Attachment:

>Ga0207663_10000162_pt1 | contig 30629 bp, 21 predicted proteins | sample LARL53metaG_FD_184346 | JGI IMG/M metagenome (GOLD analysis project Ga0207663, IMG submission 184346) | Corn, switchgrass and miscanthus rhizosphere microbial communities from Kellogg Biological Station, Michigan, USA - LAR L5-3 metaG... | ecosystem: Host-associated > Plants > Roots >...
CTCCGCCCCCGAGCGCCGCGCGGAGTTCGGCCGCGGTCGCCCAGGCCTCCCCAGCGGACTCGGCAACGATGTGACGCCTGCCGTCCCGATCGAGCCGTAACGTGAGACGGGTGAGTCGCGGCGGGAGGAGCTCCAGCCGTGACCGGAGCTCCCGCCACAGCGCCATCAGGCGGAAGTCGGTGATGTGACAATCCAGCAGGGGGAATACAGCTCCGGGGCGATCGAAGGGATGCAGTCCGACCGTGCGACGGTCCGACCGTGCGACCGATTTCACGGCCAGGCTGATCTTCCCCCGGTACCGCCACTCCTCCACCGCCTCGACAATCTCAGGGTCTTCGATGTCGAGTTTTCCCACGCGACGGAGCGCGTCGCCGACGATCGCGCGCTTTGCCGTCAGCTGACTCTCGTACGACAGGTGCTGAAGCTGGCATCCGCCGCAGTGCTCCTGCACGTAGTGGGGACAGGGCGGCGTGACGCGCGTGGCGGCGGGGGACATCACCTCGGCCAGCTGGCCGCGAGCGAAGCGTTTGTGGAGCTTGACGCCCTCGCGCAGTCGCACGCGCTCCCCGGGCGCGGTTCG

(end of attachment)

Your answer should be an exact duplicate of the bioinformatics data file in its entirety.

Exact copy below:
>Ga0207663_10000162_pt1 | contig 30629 bp, 21 predicted proteins | sample LARL53metaG_FD_184346 | JGI IMG/M metagenome (GOLD analysis project Ga0207663, IMG submission 184346) | Corn, switchgrass and miscanthus rhizosphere microbial communities from Kellogg Biological Station, Michigan, USA - LAR L5-3 metaG... | ecosystem: Host-associated > Plants > Roots >...
CTCCGCCCCCGAGCGCCGCGCGGAGTTCGGCCGCGGTCGCCCAGGCCTCCCCAGCGGACTCGGCAACGATGTGACGCCTGCCGTCCCGATCGAGCCGTAACGTGAGACGGGTGAGTCGCGGCGGGAGGAGCTCCAGCCGTGACCGGAGCTCCCGCCACAGCGCCATCAGGCGGAAGTCGGTGATGTGACAATCCAGCAGGGGGAATACAGCTCCGGGGCGATCGAAGGGATGCAGTCCGACCGTGCGACGGTCCGACCGTGCGACCGATTTCACGGCCAGGCTGATCTTCCCCCGGTACCGCCACTCCTCCACCGCCTCGACAATCTCAGGGTCTTCGATGTCGAGTTTTCCCACGCGACGGAGCGCGTCGCCGACGATCGCGCGCTTTGCCGTCAGCTGACTCTCGTACGACAGGTGCTGAAGCTGGCATCCGCCGCAGTGCTCCTGCACGTAGTGGGGACAGGGCGGCGTGACGCGCGTGGCGGCGGGGGACATCACCTCGGCCAGCTGGCCGCGAGCGAAGCGTTTGTGGAGCTTGACGCCCTCGCGCAGTCGCACGCGCTCCCCGGGCGCGGTTCG